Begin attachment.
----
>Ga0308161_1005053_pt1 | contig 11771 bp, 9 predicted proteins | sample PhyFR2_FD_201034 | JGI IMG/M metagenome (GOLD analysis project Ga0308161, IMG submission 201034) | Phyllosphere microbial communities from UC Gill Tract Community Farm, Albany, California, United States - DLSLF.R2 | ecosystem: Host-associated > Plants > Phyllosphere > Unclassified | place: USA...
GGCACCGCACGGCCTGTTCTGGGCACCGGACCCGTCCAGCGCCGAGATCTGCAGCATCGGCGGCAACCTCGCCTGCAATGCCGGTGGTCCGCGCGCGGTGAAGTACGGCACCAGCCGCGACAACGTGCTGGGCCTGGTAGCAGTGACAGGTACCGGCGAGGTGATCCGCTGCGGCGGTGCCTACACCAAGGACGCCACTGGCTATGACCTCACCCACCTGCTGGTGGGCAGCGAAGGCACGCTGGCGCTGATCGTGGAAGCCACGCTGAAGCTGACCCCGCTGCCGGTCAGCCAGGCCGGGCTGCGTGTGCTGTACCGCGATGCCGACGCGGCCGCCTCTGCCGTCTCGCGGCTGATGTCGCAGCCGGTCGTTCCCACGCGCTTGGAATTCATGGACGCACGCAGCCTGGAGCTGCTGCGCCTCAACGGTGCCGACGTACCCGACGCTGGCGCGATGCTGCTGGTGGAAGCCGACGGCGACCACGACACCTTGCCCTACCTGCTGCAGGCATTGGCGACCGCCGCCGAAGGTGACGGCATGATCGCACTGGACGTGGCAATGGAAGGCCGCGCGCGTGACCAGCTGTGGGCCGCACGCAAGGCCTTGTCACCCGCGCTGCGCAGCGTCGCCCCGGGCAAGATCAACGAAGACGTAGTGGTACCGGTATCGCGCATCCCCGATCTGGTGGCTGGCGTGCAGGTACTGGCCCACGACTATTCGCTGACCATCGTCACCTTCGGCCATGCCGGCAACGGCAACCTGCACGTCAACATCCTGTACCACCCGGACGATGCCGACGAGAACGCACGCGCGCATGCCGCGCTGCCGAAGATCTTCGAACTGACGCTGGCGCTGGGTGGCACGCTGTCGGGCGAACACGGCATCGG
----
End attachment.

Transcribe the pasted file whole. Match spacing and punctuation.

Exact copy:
>Ga0308161_1005053_pt1 | contig 11771 bp, 9 predicted proteins | sample PhyFR2_FD_201034 | JGI IMG/M metagenome (GOLD analysis project Ga0308161, IMG submission 201034) | Phyllosphere microbial communities from UC Gill Tract Community Farm, Albany, California, United States - DLSLF.R2 | ecosystem: Host-associated > Plants > Phyllosphere > Unclassified | place: USA...
GGCACCGCACGGCCTGTTCTGGGCACCGGACCCGTCCAGCGCCGAGATCTGCAGCATCGGCGGCAACCTCGCCTGCAATGCCGGTGGTCCGCGCGCGGTGAAGTACGGCACCAGCCGCGACAACGTGCTGGGCCTGGTAGCAGTGACAGGTACCGGCGAGGTGATCCGCTGCGGCGGTGCCTACACCAAGGACGCCACTGGCTATGACCTCACCCACCTGCTGGTGGGCAGCGAAGGCACGCTGGCGCTGATCGTGGAAGCCACGCTGAAGCTGACCCCGCTGCCGGTCAGCCAGGCCGGGCTGCGTGTGCTGTACCGCGATGCCGACGCGGCCGCCTCTGCCGTCTCGCGGCTGATGTCGCAGCCGGTCGTTCCCACGCGCTTGGAATTCATGGACGCACGCAGCCTGGAGCTGCTGCGCCTCAACGGTGCCGACGTACCCGACGCTGGCGCGATGCTGCTGGTGGAAGCCGACGGCGACCACGACACCTTGCCCTACCTGCTGCAGGCATTGGCGACCGCCGCCGAAGGTGACGGCATGATCGCACTGGACGTGGCAATGGAAGGCCGCGCGCGTGACCAGCTGTGGGCCGCACGCAAGGCCTTGTCACCCGCGCTGCGCAGCGTCGCCCCGGGCAAGATCAACGAAGACGTAGTGGTACCGGTATCGCGCATCCCCGATCTGGTGGCTGGCGTGCAGGTACTGGCCCACGACTATTCGCTGACCATCGTCACCTTCGGCCATGCCGGCAACGGCAACCTGCACGTCAACATCCTGTACCACCCGGACGATGCCGACGAGAACGCACGCGCGCATGCCGCGCTGCCGAAGATCTTCGAACTGACGCTGGCGCTGGGTGGCACGCTGTCGGGCGAACACGGCATCGG